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    Re: quick question about the use of ni wa in my lessons

    I am of the opinion that the first sentence sounds odd, but I think it works.

    Second one looks fine.
    Ignore This Signature

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    Re: quick question about the use of ni wa in my lessons

    Alright, I'm not the guy to be going to for Japanese advice, as I'm still learning my gana.

    buut I figured I'd drop this here: according to the website I'm using to learn Japanese written by some crazy Chinese dude, に "can be translated into English to mean "in", "to" or "from" - or other prepositions depending on context."

    Now I'm not sure if that is the only way it's used (or even correct) but that's what the site said. If I copied that down right anyway..

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    Re: quick question about the use of ni wa in my lessons

    @ GlassNoodles
    There are several usages for the particle に, which can be either fun or a pain, depending on how you see it. The one you're talking about is when you're referring to a place, and you're talking about motion or that someone lives in a particular place.
    ex.
    ドイツに行きたいと思います。I want to go to Germany.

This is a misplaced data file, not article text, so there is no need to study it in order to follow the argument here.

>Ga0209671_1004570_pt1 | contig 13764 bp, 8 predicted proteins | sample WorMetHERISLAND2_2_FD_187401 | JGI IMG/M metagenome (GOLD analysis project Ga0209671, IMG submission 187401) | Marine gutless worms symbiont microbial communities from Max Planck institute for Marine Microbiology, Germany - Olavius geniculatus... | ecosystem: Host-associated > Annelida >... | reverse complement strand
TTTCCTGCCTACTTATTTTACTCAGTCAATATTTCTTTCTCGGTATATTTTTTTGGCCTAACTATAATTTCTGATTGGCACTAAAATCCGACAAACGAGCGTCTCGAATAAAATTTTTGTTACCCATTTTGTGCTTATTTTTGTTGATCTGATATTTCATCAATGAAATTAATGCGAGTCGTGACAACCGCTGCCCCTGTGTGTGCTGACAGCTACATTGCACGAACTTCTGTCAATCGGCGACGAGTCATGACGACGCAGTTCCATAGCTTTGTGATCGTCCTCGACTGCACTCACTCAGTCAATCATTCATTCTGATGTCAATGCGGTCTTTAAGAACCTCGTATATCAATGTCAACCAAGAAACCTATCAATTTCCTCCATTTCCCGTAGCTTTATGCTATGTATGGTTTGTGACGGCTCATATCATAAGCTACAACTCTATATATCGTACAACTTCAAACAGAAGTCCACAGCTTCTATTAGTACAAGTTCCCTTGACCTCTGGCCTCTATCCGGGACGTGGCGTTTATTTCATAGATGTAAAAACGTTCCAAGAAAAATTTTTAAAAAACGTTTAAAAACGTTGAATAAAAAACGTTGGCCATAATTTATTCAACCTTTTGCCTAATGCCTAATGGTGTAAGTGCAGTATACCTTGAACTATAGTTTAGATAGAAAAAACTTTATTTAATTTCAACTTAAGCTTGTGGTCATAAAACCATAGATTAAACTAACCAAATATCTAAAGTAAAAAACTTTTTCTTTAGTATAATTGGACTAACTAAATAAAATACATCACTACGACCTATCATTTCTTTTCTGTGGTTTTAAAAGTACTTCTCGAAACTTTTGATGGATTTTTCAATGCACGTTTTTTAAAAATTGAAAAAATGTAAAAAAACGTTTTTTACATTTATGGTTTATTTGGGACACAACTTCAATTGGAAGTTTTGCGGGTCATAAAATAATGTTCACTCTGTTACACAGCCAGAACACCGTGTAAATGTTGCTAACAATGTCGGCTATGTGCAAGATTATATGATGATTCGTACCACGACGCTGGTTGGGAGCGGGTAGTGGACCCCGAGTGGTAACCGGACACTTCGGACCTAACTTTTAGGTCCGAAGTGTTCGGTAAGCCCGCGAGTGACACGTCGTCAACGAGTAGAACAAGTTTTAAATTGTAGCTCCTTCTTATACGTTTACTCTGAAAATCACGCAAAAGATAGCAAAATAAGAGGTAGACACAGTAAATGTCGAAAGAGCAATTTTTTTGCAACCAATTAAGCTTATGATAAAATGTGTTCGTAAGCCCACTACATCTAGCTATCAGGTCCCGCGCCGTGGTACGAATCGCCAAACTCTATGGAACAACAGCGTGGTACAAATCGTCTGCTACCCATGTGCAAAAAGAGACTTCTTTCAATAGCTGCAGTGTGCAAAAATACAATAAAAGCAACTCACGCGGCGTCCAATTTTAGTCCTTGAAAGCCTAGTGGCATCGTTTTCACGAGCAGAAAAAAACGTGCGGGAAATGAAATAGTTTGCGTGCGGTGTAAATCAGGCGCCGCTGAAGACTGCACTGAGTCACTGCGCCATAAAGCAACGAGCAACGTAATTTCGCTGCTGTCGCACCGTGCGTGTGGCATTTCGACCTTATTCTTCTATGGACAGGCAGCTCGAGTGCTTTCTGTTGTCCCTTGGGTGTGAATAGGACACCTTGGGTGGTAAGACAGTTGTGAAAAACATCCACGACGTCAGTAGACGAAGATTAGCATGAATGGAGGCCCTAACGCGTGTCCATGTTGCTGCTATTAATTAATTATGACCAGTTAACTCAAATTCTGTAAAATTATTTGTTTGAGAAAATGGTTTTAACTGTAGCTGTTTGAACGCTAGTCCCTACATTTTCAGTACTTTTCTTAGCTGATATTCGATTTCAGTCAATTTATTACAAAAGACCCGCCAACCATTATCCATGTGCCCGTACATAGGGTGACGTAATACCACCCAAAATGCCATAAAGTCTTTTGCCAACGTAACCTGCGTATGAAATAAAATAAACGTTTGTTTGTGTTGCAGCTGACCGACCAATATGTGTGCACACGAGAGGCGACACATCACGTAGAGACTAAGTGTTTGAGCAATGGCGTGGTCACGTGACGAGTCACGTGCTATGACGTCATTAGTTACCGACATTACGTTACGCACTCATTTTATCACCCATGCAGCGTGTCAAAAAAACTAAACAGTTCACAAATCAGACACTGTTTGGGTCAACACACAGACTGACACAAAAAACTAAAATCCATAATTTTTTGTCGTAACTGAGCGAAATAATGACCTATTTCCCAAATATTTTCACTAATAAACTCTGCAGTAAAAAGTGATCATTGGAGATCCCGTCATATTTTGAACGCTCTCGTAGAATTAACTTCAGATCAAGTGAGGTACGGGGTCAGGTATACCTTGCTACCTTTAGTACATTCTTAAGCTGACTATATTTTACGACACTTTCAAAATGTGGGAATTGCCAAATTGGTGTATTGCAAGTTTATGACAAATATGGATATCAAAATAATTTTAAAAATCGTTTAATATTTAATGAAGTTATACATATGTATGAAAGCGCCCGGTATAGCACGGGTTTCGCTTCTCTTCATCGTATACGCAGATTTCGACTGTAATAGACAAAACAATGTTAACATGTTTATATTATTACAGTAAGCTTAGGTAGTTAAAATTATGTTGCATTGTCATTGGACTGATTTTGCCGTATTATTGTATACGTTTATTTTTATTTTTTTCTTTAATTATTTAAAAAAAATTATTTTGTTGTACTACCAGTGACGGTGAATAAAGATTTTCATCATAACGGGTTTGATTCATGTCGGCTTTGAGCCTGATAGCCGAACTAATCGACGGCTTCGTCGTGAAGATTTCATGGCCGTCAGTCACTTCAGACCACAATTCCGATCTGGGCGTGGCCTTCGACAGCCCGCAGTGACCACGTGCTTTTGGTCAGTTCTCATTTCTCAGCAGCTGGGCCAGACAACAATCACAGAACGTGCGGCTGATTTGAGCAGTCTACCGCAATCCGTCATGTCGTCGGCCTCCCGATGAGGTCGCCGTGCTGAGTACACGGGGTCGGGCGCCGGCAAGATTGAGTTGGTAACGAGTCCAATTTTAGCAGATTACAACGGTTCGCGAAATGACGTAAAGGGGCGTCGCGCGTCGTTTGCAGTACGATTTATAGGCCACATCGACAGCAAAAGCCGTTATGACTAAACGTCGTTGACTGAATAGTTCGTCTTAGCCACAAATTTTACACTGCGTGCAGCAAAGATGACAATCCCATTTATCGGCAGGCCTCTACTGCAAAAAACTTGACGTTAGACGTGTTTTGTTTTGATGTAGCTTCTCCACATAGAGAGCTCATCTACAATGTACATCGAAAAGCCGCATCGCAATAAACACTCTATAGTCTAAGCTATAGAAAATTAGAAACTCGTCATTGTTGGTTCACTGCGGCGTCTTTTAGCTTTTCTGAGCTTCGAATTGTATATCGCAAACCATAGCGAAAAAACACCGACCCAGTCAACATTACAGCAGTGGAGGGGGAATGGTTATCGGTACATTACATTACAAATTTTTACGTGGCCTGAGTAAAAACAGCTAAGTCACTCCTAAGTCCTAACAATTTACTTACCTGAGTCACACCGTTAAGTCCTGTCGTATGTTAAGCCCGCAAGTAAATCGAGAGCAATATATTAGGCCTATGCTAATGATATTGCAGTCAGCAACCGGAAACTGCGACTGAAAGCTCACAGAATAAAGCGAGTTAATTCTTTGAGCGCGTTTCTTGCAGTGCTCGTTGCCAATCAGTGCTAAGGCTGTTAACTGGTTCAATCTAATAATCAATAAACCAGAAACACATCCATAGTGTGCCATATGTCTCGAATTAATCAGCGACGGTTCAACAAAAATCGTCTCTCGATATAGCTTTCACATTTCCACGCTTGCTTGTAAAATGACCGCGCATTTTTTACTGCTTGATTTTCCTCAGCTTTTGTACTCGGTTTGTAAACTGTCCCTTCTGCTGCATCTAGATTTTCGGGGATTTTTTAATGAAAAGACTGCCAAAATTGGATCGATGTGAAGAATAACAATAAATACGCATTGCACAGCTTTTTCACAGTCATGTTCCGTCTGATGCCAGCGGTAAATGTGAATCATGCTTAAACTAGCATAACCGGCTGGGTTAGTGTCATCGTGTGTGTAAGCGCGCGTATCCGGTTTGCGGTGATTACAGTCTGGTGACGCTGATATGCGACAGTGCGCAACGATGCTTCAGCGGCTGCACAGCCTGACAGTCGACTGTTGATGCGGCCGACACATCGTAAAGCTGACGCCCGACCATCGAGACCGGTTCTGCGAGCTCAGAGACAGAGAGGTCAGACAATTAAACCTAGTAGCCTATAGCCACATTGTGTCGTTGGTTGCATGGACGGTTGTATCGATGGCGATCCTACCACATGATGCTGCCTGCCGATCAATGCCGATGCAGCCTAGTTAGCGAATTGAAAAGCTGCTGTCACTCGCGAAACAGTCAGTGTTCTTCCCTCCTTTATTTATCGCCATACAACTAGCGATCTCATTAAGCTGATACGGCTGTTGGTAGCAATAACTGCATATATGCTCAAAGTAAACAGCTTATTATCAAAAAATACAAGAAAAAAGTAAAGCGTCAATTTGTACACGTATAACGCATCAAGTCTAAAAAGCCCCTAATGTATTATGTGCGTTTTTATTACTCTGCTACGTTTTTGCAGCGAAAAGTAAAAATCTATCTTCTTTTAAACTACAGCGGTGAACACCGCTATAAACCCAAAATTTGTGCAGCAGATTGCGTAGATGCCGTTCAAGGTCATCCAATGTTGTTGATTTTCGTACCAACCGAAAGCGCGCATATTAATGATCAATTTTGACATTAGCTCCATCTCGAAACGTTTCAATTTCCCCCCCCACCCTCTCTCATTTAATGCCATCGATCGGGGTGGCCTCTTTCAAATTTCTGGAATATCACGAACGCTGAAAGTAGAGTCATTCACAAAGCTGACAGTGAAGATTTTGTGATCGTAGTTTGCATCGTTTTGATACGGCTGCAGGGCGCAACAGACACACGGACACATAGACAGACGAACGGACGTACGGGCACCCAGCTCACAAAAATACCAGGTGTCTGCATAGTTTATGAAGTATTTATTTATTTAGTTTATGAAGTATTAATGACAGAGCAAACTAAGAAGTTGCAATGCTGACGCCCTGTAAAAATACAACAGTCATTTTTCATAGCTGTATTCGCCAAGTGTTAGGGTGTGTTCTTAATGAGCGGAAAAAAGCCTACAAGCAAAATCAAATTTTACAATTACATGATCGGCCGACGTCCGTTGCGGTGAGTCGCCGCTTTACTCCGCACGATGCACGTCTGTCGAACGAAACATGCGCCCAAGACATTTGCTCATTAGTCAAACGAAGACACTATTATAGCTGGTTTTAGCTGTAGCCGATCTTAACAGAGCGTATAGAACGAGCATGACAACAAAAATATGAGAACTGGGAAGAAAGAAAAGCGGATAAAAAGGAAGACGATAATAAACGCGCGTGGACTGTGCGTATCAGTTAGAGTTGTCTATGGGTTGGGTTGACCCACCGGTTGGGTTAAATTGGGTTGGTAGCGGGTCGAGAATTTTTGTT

ドイツに住んでいます。(I) live in Germany.

    There's also the particle で, which is used when you're talking about action in a particular place.

    ex.
    図書館で勉強しました。I studided in the library
    note that using に here is incorrect

    It can also be used to expressess intention

    ex.
    海へ泳ぎに行こう。 Let's go swim at the beach.
    (lit. Let's go to the beach in order to swim)

    Now, に can also be combined with other particles, to form a combined particle with a completely different meaning.

    @kainreaver yea, you could do that too.

    @FinalPyre in retrospect it looks a bit strange, but is correct as far as im concerned. maybe because i used kanji instead of just number..?

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    Re: quick question about the use of ni wa in my lessons

    Quote Originally Posted by jeffreymgibson View Post
    I was listening to a Japanese Audio course and I came across something that somewhat confuses me.

    mearii san ni wa mijikai desu. (the lesson translates to it's short for Mary.

    I understand everything in the sentence perfectly except for the use of ni after Mary's name. I don't really understand what the ni is suppose to do in this sentence and the lesson doesn't explain it at all. If you took the ni out wouldn't it still mean as for mary, it's short. In case it matters, they are talking about how long she will be staying in japan for the sake of context. If anyone could explain the use of ni here, I would be gratefull.

    Thanks,
    Jeffrey
    メアリーさんは短いです。 → Mary-san is short. Short in time or length, not height. This sentence doesn’t make any sense.
    The sentence is about Mary-san.

    メアリーさんには短いです。 → For Mary-san (something implied) is short.
    The sentence is not about Mary-san herself, but about something else, which in relation to Mary-san, is short.

    *edit*

    Wait… 2013?